Terry Funk, Hard-Core Hall of Fame Wrestler, Dies at 79 – The New York Times

Terry Funk, the Hall of Fame professional wrestler whose hard-core fighting style inspired decades of bloody brawls and entertaining matches, has died in a hospital near Phoenix. He was 79.

His death was announced on Wednesday by World Wrestling Entertainment, the company for which his career exploded in the 1980s. The announcement did not cite a cause.

Funk’s wrestling career, which began in the mid-1960s and lasted four decades, took him around the country and the world, from playing in front of sold-out WWE crowds to entertaining fans in the growing Japanese market with All Japan Pro Wrestling. He quickly became known as a fierce wrestler who wielded improvised weapons against his opponents: chairs and ladders, barbed wire and bats, trash cans and fire.

In a sport built on performer-athletes who play exaggerated or downright invented versions of themselves, the extreme quality of Funk’s matches made him one of the most celebrated wrestlers of his generation.

Many of his highlight reels show him a bloodied mess, his long wet hair slicked back and his face bleeding from some kind of punch, kick or chair shot. He did not have the chiseled six-pack build typically expected of a professional wrestler. But his frame was wide, his grappling of opponents was precise, and he displayed a barbaric creativity inside the ring that earned him the respect of his peers.

Terry Funk in 1976.Credit…NWA

Ric Flair, a retired professional wrestler known for his flashy outfits and extravagant lifestyle, said on Wednesday on X, the platform formerly known as Twitter, that he had “never met a guy who worked harder” than Funk. Mick Foley, who also wrestled Funk, said on Facebook that he was “the greatest wrestler” he ever worked with.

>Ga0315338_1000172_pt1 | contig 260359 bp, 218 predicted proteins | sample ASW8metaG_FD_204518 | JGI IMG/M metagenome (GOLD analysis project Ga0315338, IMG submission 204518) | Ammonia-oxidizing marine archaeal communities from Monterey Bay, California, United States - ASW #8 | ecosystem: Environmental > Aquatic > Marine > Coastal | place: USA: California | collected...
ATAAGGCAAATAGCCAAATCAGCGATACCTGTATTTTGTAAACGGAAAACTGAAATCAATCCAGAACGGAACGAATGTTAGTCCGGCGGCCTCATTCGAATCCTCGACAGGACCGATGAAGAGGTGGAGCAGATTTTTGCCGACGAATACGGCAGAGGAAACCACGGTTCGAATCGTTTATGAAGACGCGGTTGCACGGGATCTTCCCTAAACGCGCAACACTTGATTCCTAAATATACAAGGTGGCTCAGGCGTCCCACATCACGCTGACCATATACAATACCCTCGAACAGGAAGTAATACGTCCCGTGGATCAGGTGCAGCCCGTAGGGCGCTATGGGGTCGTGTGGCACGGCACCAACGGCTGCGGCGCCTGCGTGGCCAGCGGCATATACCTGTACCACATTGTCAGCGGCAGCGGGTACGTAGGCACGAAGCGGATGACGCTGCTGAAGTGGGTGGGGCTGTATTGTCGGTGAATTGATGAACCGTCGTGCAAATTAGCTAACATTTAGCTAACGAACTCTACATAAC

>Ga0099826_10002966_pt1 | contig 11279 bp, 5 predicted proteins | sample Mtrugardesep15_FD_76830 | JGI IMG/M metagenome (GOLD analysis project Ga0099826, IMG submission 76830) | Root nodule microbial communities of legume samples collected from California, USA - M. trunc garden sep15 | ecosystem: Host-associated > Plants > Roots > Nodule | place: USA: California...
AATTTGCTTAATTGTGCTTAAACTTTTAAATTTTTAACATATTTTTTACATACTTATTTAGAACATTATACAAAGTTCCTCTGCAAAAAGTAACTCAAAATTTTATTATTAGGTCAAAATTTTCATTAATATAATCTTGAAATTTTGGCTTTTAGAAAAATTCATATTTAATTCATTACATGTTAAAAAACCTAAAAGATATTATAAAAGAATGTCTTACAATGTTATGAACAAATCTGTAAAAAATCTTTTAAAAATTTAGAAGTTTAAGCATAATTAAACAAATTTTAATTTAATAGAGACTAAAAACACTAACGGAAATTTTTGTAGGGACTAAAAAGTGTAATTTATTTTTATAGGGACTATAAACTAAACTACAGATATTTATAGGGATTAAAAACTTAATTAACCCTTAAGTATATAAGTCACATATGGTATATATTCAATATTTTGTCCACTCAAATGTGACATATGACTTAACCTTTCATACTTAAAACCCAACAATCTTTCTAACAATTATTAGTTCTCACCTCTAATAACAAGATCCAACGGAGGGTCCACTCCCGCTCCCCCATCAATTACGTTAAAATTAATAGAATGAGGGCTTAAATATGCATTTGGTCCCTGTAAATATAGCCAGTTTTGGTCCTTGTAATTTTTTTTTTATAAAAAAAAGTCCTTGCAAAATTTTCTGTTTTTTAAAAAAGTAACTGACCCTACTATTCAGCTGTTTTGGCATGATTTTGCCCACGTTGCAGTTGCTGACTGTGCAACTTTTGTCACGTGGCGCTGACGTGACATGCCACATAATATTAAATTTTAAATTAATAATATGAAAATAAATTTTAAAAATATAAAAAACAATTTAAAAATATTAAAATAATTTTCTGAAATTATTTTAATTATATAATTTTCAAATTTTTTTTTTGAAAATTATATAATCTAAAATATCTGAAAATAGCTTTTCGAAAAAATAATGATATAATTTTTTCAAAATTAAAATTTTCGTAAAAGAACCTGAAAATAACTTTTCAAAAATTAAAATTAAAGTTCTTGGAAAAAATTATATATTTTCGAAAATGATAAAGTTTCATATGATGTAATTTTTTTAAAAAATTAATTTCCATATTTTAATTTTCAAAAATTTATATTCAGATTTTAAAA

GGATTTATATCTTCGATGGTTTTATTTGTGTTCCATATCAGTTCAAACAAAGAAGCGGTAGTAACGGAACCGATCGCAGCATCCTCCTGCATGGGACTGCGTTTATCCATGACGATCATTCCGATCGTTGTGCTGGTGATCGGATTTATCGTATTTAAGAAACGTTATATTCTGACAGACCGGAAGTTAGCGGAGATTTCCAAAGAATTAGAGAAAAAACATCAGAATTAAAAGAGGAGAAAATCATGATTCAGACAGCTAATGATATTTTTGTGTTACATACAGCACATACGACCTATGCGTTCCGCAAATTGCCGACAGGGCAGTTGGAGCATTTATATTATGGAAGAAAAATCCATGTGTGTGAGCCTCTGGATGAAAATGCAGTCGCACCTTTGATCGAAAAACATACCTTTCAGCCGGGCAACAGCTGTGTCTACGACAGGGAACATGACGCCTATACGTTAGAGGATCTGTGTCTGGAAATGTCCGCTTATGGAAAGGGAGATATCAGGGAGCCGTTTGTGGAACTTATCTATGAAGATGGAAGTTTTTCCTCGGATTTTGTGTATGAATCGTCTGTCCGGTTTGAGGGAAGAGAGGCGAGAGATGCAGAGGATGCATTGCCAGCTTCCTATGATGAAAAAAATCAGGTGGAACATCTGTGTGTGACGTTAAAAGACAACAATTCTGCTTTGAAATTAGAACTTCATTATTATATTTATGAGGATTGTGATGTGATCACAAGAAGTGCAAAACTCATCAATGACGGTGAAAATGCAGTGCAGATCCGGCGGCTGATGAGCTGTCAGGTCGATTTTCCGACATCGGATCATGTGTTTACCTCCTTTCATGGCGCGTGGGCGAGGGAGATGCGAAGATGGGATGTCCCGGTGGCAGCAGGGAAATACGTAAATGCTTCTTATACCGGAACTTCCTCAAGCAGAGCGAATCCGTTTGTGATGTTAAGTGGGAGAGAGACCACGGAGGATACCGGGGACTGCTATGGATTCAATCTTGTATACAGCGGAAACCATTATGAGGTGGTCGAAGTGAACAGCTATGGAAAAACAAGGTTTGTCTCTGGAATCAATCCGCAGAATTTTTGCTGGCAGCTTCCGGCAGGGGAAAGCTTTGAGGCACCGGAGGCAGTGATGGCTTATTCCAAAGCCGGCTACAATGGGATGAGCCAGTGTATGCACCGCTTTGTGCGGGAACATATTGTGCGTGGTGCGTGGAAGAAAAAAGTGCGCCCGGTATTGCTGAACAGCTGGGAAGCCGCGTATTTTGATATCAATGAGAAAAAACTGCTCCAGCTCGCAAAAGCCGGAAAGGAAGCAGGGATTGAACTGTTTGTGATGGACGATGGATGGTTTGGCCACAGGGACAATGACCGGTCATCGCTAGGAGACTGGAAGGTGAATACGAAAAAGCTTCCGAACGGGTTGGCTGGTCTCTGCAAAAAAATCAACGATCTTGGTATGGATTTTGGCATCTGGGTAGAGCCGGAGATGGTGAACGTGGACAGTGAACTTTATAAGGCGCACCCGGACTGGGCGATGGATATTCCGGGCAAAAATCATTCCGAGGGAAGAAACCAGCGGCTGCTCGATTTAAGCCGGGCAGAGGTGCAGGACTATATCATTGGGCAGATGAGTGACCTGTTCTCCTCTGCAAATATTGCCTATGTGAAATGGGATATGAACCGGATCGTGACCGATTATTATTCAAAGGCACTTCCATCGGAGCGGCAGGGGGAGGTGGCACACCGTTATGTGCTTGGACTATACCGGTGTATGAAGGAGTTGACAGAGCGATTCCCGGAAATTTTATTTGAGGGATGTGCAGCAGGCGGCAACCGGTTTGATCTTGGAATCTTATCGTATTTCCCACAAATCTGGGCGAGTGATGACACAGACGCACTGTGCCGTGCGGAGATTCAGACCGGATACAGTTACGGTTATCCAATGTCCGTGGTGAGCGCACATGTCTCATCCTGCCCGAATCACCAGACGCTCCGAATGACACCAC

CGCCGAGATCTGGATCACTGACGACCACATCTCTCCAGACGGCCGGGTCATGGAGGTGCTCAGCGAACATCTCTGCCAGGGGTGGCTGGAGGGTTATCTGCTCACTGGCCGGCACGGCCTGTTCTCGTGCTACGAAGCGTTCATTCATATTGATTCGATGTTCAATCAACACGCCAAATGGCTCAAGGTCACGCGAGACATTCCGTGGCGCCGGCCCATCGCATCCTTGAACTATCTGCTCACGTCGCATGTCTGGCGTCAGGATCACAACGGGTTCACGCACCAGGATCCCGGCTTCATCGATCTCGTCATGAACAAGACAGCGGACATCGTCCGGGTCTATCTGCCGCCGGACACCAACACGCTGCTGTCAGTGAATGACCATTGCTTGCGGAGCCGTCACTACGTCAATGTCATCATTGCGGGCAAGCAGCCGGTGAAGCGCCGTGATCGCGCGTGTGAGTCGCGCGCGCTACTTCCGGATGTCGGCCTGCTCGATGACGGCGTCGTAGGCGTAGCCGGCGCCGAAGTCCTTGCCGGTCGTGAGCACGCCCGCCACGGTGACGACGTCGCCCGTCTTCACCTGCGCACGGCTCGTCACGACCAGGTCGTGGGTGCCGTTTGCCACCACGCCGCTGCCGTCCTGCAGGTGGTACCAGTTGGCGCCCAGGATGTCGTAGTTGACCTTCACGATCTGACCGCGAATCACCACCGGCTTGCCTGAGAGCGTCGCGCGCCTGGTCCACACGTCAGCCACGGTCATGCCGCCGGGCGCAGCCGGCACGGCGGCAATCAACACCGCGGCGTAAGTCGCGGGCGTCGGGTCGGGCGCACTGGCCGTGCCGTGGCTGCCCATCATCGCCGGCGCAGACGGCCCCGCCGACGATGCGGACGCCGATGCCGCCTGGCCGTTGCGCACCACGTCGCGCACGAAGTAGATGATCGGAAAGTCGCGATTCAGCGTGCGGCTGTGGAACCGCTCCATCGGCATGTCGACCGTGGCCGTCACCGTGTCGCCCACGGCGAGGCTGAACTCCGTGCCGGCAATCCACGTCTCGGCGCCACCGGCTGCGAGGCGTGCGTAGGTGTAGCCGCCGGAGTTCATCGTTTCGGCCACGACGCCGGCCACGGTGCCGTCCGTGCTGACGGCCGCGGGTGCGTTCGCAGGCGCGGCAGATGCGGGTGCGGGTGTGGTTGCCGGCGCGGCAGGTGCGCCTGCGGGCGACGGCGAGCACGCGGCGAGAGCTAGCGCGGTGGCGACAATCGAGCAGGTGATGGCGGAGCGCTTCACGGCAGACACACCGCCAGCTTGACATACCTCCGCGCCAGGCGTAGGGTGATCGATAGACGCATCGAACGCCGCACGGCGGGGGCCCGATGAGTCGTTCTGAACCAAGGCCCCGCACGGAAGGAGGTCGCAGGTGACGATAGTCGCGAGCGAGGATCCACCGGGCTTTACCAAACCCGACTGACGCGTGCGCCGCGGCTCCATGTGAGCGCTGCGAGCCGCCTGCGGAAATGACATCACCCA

Terrence Funk was born on June 30, 1944, in Hammond, Ind., according to the book “Pro Wrestling FAQ: All That’s Left to Know About the World’s Most Entertaining Spectacle” (2015), by Brian Solomon. His father, Dory Funk Sr., was also a wrestler.

After Dory Sr. finished his tour of duty in the South Pacific during World War II, the family relocated to Texas, where the elder Funk became a well-known wrestler and promoter.

It was in Texas that Terry Funk’s familiarity with the sport deepened, as did his love of it. He made his debut for his father’s wrestling company in 1965.

By 1985, he had reached the World Wrestling Federation (now World Wrestling Entertainment). At WrestleMania 2 the next year, he and his brother, Dory Funk Jr., defeated Tito Santana and the Junkyard Dog in a tag-team match.

In 1989, Funk moved to the rival league World Championship Wrestling, for which he would have one of the most acclaimed matches of his career against Ric Flair.

The 20-minute contest was an “I Quit” match, in which both men would scuffle and fight until one man surrendered. The match, now regarded as a classic, was a showcase for the brutal realism that drew fans to pro wrestling, in which the winner of a match is determined in advance.

There were chest slaps from Flair, headlocks by Funk, tosses out of the ring, wrangling along the sidelines, hair yanks and repeated shrieks from both wrestlers: “Want to quit?”

Finally, when Flair wound Funk into a figure-four leg lock, Funk, his face contorted in pain, said the words that prompted the match bell to ring: “I quit.”

In 2000, when he was in his mid-50s, Funk returned to World Championship Wrestling, winning the United States Championship and WCW Hardcore Title belts. His final WWE match was in 2006.

In 2009, both Terry Funk and Dory Funk Jr. were inducted into the WWE Hall of Fame.

Funk also took his menacing image to Hollywood. In 1989, he played a bouncer in the film “Road House,” which starred Patrick Swayze. He had earlier played the intimidating character Frankie the Thumper in “Paradise Alley,” a 1978 wrestling drama starring Sylvester Stallone.

Funk married Vicki Weaver in 1964. She died in 2019. He is survived by his brother; his two daughters, Stacy Clenney and Brandee Dungan; and three grandchildren.

In Mr. Funk’s autobiography, “Terry Funk: More Than Just Hardcore” (2005), he wrote about his fond memories of listening to his father talk about wrestling and about how his “eyes would sparkle with pride when they talked about the tough guys in the profession and the crazy ones.”

“When I grew up, I was fortunate enough to live the wrestler’s life, a life that gave me stories to tell, just like the ones I had heard as a boy,” he wrote. “Pirates, millionaires, kings and adventurers have nothing on me! I would trade my life with no one.”

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